Short-term starvation has been linked to in vivo protein degradation in liver of rainbow trout (Oncorhynchus mykiss). However, it is unclear whether this proposed increase in protein degradation is followed by programmed cell death (apoptosis) in liver of starved trout. A preliminary study in our laboratory revealed an isoform of glyceraldehyde-3-phosphate dehydrogenase (GAPDH) protein that increased 4.5-fold in liver of starved trout. GAPDH is a glycolytic enzyme involved in other cellular functions, including apoptosis. Increased intracellular nitric oxide (NO) promotes nuclear translocation of GAPDH that is associated with increased apoptosis in mammals. If GAPDH protein is associated with apoptosis in rainbow trout, it could potentially be used as a biomarker of cellular stress in liver of teleost fish species. The purpose of this study was to determine whether increased GAPDH protein expression in liver of starved rainbow trout is associated with NO-induced apoptosis. Targeted proteomic analysis using multiple reaction monitoring (MRM) was used to determine the level of GAPDH in nuclear and cytoplasmic fractions and inducible nitric oxide synthase (iNOS) in cell lysates. Dot blot and DNA fragmentation analyses were conducted to evaluate protein S-nitrosylation and apoptosis, respectively. Results showed that cytoplasmic GAPDH was 3.4-fold higher in liver of starved versus fed rainbow trout but could not be detected in nuclear fractions. Starvation significantly reduced hepato-somatic index but had no effect on iNOS protein expression, protein S-nitrosylation, or apoptosis. Our results indicate that starvation promoted significant reduction in liver mass that was not associated with increased apoptosis or NO-induced stress and that greater GAPDH concentration in liver of starved rainbow trout was located primarily in the cytoplasm.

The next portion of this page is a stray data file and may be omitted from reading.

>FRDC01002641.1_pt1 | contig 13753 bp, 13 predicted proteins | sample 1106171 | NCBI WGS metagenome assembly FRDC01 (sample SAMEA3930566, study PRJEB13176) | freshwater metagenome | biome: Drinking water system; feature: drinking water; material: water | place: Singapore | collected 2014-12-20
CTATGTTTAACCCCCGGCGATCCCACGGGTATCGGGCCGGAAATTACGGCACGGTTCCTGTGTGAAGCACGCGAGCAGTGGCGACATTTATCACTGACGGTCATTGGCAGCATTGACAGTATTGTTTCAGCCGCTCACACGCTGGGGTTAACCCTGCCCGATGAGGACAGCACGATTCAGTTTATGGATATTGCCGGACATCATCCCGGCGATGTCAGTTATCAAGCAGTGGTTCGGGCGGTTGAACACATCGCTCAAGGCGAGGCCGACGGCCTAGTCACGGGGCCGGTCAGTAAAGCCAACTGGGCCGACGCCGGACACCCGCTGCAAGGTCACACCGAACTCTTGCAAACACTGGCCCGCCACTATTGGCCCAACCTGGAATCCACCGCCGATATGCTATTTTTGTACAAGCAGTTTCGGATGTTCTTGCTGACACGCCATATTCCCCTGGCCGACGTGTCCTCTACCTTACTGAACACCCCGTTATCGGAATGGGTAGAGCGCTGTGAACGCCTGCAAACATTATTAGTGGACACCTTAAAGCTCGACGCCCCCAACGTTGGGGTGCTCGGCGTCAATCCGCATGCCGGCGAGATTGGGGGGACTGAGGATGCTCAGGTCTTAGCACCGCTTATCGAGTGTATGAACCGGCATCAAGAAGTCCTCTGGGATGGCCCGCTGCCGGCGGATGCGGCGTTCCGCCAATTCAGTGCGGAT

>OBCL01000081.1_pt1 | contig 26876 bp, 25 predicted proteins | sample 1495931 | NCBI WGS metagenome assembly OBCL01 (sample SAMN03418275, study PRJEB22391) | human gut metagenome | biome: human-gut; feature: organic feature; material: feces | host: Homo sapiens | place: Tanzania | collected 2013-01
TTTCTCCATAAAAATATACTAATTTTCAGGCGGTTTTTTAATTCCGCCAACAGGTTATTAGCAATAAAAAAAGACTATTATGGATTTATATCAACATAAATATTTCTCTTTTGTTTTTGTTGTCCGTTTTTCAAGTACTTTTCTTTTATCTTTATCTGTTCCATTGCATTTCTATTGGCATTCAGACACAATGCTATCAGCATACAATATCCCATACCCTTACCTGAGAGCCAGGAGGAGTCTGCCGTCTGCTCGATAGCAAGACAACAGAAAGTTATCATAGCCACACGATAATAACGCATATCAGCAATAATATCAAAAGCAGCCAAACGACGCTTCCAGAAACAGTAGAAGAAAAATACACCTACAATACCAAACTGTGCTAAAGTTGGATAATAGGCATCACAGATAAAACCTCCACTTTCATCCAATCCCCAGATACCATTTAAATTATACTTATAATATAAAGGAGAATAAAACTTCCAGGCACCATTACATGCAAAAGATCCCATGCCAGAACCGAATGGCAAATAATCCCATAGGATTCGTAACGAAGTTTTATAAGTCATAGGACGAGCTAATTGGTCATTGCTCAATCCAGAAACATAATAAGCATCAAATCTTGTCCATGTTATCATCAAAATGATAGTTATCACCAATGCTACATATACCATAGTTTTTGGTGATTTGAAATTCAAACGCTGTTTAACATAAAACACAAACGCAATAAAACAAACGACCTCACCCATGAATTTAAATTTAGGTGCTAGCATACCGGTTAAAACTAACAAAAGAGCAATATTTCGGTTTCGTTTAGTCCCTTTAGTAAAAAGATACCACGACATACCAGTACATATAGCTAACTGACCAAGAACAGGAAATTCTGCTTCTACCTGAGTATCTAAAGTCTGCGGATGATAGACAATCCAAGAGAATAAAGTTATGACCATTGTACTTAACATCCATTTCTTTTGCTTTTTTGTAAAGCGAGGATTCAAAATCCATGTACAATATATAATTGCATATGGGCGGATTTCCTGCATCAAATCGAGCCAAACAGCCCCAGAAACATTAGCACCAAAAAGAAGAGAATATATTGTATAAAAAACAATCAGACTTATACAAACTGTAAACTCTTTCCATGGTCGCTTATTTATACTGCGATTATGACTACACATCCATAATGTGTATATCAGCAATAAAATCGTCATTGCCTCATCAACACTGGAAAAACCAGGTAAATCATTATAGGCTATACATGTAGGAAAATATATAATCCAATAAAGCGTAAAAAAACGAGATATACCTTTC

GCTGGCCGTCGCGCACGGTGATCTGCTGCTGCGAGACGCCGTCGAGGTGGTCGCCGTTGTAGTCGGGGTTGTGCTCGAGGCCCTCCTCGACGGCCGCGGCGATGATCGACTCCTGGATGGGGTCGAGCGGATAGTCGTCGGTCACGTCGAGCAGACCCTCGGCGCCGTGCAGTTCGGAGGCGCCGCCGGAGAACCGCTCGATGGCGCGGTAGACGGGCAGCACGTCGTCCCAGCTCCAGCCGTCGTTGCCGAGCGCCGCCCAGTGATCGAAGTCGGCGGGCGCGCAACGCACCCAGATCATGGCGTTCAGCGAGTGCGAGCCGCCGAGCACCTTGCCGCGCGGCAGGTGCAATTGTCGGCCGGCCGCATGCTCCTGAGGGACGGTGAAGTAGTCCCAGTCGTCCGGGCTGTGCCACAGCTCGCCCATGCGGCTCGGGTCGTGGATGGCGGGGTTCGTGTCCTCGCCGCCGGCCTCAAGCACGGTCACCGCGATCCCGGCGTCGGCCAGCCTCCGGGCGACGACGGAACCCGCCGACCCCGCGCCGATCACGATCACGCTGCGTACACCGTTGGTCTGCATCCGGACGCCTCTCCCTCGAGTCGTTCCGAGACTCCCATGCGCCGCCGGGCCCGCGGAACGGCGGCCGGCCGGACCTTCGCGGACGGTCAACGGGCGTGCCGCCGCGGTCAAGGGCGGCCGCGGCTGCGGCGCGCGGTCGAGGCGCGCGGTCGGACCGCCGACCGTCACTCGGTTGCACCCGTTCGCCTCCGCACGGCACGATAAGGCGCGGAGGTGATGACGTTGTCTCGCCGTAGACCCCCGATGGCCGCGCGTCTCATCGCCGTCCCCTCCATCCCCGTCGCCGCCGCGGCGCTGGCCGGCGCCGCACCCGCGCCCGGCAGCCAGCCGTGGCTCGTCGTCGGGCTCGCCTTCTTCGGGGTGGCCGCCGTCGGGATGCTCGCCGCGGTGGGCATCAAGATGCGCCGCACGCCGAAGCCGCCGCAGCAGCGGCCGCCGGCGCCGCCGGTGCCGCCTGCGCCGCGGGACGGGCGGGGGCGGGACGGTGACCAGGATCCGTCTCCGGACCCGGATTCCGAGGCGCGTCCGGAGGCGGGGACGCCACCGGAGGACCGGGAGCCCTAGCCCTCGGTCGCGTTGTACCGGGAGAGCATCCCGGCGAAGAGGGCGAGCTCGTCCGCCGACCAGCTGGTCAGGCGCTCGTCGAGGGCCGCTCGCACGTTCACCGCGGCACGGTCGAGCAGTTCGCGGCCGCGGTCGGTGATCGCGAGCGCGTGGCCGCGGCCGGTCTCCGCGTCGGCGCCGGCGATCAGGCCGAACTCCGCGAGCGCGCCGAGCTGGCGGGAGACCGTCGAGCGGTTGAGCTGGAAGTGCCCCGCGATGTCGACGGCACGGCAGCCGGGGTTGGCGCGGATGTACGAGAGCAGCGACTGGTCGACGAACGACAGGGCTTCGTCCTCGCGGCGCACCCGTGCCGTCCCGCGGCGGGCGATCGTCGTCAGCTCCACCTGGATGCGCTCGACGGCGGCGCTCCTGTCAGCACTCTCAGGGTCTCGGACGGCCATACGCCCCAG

|Original language||English (US)|
|Number of pages||9|
|Journal||Fish Physiology and Biochemistry|
|State||Published - Apr 2012|
- Rainbow trout
ASJC Scopus subject areas
- Aquatic Science